The family planning logistics technical working group in Kenya commended the Ministry of Health’s Division of Reproductive and Maternal Health in July 2022 on significantly improved absorption of budget allocated for family planning commodities. The working group noted that for the first time, the division had absorbed all funding allocated to the family planning budget line, opening an opportunity to mobilize more funds from the national budget. Previously, poor absorption of family planning funds by the ministry had affected forecasting and quantification for the next year, with unspent funds in any year leading to a reduction in allocation for the next year. HP+’s support to track family planning allocation and the transfer of funds for the procurement of essential commodities helped the division locate and spend funding in a timely manner and avoid having the funds reallocated to other programs. At a meeting of the family planning logistics technical working group it was noted that HP+ support also enabled the division to harmonize various funding streams and procure commodities more efficiently.
In Kenya, HP+ helped national and Mombasa county government actors in 2021 and 2022 make a strong investment case for family planning during the country’s elaborate budget process. Despite decreased revenue due to COVID-19, government allocation for family planning commodities went up by about 38 percent from FY 2021/22 (about US$8.2 million) to FY 2022/23 (about US$11.3 million). Mombasa county allocated its first domestic family planning funds for FY 2022/23, around US$46,000 (KES 5.4 million). With HP+ support, Mombasa county government officials also defined priority family planning activities and a family planning commodity security action agenda.
The Kenya Ministry of Health, for the first time, published the National and County Health Budget Analysis, FY 2020/21 to its public website, demonstrating the importance of this report in providing evidence for the country’s health sector resource mobilization and health planning and budgeting efforts. HP+ supported Kenya’s Ministry of Health to develop the analysis report, which examines how public health sector financial resources were allocated for the 2020/21 fiscal year in comparison to the allocation patterns of the preceding two years. Findings show that while Kenya has not yet attained the recommended allocation to health contained in the Abuja Declaration, the government has made significant progress, increasing allocation to 11 percent of the total government budget in 2020/21, from 7.5 percent allocated in 2014/15. Continuing this trend will help Kenya progress toward achieving sustainable financing for health and reduce dependence on external assistance. Other findings show that county governments spend the majority of their funds on the payment of staff salaries, which can limit funds available for other key inputs such as drugs. Further, county governments allocate more funding to curative care than to preventive and promotive care. These and other findings in the report provide evidence for national and county policymakers and decisionmakers to inform public health budget allocation planning at both the national and county level. The report is also available on the HP+ website.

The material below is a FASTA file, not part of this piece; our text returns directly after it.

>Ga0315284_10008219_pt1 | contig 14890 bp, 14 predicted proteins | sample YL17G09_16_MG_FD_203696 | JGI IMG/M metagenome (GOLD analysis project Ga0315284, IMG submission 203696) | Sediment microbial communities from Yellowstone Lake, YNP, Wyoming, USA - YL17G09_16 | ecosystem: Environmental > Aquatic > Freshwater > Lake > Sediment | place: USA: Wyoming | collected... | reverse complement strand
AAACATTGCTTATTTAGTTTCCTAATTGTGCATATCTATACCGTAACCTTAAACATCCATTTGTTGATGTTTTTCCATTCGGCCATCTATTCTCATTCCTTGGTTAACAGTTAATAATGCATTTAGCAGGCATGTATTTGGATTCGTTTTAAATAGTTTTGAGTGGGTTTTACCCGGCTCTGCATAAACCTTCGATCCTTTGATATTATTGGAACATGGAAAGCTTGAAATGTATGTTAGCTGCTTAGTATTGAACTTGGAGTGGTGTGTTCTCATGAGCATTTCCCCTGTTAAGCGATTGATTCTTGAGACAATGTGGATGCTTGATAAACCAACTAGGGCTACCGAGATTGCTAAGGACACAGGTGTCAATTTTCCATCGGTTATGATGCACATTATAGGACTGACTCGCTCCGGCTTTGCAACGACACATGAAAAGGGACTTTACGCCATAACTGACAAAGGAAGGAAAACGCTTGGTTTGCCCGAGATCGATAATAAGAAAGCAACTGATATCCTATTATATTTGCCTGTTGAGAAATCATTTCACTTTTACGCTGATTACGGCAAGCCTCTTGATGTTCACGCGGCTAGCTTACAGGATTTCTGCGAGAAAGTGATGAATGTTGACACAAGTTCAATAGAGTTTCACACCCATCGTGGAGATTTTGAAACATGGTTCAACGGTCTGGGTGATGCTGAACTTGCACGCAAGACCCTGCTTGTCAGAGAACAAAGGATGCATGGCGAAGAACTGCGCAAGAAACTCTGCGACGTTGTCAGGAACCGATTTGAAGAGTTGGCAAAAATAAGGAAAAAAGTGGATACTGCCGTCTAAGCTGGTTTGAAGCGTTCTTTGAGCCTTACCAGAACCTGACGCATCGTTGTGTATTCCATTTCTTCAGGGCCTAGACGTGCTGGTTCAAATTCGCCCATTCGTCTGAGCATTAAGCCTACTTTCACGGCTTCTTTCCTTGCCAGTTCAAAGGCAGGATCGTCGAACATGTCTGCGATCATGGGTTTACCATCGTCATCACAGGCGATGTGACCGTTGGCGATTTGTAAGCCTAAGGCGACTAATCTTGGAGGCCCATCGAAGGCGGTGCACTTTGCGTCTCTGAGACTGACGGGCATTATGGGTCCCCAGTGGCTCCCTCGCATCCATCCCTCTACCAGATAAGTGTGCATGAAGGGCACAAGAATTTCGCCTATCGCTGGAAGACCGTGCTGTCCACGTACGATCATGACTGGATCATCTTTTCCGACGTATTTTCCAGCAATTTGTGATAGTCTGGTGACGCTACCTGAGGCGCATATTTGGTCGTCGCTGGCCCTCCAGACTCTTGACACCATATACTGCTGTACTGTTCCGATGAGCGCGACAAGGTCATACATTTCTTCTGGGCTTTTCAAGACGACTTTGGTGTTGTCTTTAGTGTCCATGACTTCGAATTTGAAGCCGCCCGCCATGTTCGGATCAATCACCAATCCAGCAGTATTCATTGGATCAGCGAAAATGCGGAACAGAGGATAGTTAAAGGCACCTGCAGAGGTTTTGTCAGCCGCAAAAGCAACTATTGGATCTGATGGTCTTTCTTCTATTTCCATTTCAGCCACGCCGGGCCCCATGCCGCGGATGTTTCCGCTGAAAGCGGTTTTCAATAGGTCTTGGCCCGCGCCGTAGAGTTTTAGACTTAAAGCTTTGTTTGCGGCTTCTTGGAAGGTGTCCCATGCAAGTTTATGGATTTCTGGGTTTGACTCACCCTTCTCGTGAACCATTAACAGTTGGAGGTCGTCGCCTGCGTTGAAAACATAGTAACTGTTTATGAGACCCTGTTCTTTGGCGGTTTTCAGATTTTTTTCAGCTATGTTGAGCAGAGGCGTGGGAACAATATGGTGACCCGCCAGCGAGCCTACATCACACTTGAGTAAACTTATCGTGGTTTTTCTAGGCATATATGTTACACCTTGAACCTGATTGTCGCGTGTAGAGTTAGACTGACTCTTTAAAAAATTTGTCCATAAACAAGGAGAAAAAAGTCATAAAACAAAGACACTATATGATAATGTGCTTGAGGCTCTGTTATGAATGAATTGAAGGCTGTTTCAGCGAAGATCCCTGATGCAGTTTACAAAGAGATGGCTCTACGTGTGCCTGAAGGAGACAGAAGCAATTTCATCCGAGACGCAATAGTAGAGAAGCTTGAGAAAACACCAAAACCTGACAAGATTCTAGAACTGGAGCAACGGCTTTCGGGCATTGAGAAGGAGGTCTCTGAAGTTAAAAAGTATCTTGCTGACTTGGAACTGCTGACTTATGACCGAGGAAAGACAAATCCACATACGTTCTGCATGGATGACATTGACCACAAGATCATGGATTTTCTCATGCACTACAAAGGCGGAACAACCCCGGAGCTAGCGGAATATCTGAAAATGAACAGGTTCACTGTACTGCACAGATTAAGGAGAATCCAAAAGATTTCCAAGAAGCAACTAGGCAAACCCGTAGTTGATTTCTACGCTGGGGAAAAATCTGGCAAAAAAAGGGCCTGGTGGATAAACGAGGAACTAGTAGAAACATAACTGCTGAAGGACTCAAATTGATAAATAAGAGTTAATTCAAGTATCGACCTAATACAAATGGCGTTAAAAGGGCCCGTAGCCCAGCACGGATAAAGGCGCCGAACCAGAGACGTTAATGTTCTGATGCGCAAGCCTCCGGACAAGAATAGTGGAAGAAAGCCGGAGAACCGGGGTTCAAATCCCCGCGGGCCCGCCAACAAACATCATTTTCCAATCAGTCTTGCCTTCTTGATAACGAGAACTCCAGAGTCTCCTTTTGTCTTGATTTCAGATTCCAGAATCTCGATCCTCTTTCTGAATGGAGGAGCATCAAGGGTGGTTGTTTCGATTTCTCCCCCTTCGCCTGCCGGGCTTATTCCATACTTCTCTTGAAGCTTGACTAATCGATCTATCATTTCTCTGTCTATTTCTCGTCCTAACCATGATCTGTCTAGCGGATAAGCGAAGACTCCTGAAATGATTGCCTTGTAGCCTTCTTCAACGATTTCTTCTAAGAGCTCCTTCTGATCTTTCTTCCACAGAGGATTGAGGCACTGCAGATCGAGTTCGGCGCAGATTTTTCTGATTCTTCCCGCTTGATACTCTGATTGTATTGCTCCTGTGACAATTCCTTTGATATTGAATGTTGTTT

Kenyans from national and county government, donor organizations, and stakeholders gathered in Nairobi and online May 24 to celebrate seven years of work by Health Policy Plus (HP+). The event marked the tangible results of the project in HIV and malaria response, family planning, maternal health, capacity building at the national and county levels, and sustaining work throughout the COVID-19 pandemic. Several speakers noted that HP+ helped Kenya adapt to the 2010 mandate that healthcare services and governance would shift from the national government to Kenya’s 47 county governments. David Khaoya, country director for HP+ in Kenya moderated the session that included invited dignitaries from USAID Kenya, the Ministry of Health, the Council of Governors, and the leadership of the County Executive Committee (CEC) health caucus, along with project director, Dr. Suneeta Sharma. Kisumu County assistant director of medical services, Dr. Kennedy Otieno, remarked that HP+ strengthened their capacity to analyze data to the extent that Treasury counterparts began requesting county guidance on financial analysis. “I really appreciate HP+ and the funders for this program, for democratizing esoteric information for so many technical officers…This reversal of roles has really enabled the county departments, especially Kisumu, to realize the potential of planning, especially financial planning, for service delivery.”